We are off lectionary at my church. Here's what we'll be reading today:
Deuteronomy 34: 1-12
It's hard for those of us of a certain age to read the text that we'll be studying this Sunday and not think about the last days of Martin Luther King Jr. His last speeches are full of references to the last days of Moses. What does it mean to see the Promised Land, but to arrive too late to live there?
I first read this text as a child in a distant Sunday School class at Our Redeemer Lutheran Church in Montgomery, Alabama. I remember feeling that Moses had been treated unfairly. He had done so much work, and then not to get the final reward? Not fair!
I suspect that many children react the same way to many a Bible story. Think of all the people in the Bible who are treated unfairly. They try so hard, but in this life, they don't seem to get their just rewards.
As a grown up, though, I find this parade of people like Moses to be a comfort. After all, many of us are working on huge projects, and we may not live long enough to see success. But the Bible promises that the work will go on even when we are not there to lead the way.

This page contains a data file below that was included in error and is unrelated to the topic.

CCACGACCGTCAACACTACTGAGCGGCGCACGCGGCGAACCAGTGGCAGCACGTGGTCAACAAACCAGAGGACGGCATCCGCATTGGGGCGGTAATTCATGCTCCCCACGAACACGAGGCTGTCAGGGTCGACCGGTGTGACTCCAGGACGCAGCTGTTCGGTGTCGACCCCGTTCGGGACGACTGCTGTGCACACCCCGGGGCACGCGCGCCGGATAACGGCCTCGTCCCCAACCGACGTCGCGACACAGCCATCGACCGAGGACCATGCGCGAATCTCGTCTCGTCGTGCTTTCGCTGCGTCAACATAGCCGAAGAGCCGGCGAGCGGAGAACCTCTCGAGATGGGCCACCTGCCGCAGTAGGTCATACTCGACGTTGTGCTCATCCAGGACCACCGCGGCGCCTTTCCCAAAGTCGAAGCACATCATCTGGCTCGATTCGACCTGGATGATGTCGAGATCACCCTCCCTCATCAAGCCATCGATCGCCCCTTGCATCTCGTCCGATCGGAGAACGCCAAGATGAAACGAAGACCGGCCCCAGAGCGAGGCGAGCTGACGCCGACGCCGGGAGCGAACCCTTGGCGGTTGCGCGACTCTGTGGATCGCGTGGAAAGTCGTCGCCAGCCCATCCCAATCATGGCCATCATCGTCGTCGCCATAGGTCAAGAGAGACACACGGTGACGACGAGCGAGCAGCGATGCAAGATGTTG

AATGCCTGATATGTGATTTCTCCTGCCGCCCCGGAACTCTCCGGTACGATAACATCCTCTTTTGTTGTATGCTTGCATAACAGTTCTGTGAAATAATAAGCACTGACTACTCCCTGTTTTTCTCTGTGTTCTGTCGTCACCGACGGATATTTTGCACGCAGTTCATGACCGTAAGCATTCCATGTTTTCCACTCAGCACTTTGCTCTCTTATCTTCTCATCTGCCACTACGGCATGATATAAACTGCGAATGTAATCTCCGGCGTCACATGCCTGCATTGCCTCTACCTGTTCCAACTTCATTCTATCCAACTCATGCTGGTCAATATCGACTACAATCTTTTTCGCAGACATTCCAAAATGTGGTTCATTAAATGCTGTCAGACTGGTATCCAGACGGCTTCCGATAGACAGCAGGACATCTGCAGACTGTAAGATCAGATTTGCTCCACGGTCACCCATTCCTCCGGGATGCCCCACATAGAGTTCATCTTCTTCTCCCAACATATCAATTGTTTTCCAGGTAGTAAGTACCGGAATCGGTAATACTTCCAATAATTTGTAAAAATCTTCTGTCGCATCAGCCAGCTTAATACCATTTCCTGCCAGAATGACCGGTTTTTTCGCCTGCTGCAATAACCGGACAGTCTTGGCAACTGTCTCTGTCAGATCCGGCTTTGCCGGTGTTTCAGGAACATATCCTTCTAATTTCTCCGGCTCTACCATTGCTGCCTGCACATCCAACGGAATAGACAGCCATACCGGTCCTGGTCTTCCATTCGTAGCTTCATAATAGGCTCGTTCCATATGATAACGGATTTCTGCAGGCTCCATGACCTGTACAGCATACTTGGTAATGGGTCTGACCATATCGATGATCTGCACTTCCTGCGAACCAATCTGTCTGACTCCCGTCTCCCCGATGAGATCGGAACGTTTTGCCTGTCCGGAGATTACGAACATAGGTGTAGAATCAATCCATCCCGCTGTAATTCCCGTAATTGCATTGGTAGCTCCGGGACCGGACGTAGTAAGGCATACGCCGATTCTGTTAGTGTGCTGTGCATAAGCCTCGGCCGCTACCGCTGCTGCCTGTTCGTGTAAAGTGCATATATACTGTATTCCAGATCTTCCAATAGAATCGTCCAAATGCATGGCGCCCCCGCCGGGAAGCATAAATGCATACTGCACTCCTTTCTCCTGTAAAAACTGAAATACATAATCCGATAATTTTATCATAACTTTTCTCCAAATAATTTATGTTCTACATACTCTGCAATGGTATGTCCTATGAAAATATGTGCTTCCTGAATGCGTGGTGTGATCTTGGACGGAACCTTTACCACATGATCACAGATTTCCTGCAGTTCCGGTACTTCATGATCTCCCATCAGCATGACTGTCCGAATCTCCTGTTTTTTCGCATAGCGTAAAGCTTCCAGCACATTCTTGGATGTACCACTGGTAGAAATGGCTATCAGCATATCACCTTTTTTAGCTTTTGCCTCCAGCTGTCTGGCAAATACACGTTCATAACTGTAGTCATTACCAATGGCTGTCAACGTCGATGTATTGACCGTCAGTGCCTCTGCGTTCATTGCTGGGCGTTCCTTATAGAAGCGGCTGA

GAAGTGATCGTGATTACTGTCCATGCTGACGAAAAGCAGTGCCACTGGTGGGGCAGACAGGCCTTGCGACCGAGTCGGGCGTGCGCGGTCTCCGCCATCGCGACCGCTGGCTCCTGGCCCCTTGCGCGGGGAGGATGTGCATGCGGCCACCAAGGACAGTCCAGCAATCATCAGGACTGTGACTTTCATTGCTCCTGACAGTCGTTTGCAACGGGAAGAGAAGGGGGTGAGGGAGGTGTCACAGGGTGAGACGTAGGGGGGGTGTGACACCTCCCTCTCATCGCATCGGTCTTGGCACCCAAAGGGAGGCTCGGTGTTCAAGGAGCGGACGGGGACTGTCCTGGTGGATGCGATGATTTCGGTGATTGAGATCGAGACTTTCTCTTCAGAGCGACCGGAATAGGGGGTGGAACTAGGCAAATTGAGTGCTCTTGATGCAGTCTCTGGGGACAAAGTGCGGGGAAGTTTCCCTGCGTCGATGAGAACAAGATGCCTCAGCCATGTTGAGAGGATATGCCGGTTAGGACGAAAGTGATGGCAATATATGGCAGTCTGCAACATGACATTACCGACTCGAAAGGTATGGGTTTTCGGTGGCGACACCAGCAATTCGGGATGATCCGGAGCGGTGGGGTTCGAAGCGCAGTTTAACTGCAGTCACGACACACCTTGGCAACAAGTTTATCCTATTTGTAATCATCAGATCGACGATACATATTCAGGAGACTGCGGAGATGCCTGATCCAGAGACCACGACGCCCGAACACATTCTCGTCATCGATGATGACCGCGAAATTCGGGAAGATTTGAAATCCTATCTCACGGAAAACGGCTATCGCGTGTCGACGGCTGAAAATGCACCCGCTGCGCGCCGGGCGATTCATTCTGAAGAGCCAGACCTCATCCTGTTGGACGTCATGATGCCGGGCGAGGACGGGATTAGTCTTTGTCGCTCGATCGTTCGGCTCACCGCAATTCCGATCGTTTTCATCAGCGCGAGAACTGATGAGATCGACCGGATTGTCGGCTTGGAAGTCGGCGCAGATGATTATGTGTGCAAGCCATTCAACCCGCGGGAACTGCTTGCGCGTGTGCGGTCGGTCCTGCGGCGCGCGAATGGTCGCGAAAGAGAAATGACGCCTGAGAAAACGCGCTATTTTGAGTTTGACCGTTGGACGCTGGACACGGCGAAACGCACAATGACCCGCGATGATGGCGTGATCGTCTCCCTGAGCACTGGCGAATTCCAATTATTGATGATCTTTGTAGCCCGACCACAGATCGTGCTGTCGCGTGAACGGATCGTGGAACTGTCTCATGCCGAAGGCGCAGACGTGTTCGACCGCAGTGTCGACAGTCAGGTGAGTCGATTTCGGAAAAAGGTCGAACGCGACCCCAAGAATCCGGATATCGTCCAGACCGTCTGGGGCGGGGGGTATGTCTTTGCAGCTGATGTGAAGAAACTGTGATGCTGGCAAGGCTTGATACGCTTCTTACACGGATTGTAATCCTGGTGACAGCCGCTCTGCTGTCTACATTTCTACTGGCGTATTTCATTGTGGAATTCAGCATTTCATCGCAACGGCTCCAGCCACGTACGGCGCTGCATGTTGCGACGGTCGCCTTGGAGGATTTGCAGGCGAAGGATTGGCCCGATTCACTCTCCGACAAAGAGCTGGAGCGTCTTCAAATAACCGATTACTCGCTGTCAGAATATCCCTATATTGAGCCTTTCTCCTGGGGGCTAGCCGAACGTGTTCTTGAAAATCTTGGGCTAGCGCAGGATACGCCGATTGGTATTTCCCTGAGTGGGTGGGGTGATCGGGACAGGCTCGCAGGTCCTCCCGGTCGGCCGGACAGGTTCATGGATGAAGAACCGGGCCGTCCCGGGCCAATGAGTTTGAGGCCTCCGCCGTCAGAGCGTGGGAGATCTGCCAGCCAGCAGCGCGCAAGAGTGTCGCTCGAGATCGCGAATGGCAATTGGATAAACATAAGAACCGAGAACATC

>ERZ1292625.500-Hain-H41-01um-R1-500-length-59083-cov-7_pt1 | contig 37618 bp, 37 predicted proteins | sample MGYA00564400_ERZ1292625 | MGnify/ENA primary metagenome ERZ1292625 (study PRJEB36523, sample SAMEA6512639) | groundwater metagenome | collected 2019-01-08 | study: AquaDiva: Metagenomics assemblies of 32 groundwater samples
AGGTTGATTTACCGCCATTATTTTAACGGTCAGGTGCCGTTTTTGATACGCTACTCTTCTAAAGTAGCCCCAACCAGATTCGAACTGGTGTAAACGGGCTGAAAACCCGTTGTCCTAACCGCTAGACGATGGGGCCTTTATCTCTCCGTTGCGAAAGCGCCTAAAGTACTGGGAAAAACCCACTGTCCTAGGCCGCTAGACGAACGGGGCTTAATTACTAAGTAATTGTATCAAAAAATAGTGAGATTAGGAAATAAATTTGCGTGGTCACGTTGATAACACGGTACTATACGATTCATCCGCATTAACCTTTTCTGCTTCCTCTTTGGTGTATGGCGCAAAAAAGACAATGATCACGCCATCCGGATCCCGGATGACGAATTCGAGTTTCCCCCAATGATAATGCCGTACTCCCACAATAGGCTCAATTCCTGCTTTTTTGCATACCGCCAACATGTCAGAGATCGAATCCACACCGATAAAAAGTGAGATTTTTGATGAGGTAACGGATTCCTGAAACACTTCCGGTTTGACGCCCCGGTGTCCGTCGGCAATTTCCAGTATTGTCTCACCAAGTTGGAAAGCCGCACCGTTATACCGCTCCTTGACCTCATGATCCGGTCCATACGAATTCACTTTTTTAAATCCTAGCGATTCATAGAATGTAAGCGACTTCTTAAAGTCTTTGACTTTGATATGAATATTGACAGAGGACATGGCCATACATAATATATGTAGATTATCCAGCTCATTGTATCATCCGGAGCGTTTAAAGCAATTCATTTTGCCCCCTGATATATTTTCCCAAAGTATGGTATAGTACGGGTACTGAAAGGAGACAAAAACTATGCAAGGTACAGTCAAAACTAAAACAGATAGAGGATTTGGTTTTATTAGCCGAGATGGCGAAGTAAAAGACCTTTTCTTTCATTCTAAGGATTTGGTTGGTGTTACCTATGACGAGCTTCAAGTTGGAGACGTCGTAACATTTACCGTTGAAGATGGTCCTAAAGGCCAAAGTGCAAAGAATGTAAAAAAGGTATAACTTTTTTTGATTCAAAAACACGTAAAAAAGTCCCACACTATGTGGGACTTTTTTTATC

My thoughts return to Martin Luther King Jr. and the work of the Civil Rights Movement. I think of our own justice activities in Broward county. I think of all the incremental gains, and it's impossible not to think of all the work still left to be done.
I think of those workers who built medieval cathedrals. They must have known, especially in the early days, that they would not live long enough to worship in the cathedrals. But still, they showed up to do the work. They knew that there would be following generations coming who would complete the work.
God calls us to important work. How will we answer the call? How will we plan for the day when the next generation takes over the work?
feeling the feelings…
2 months ago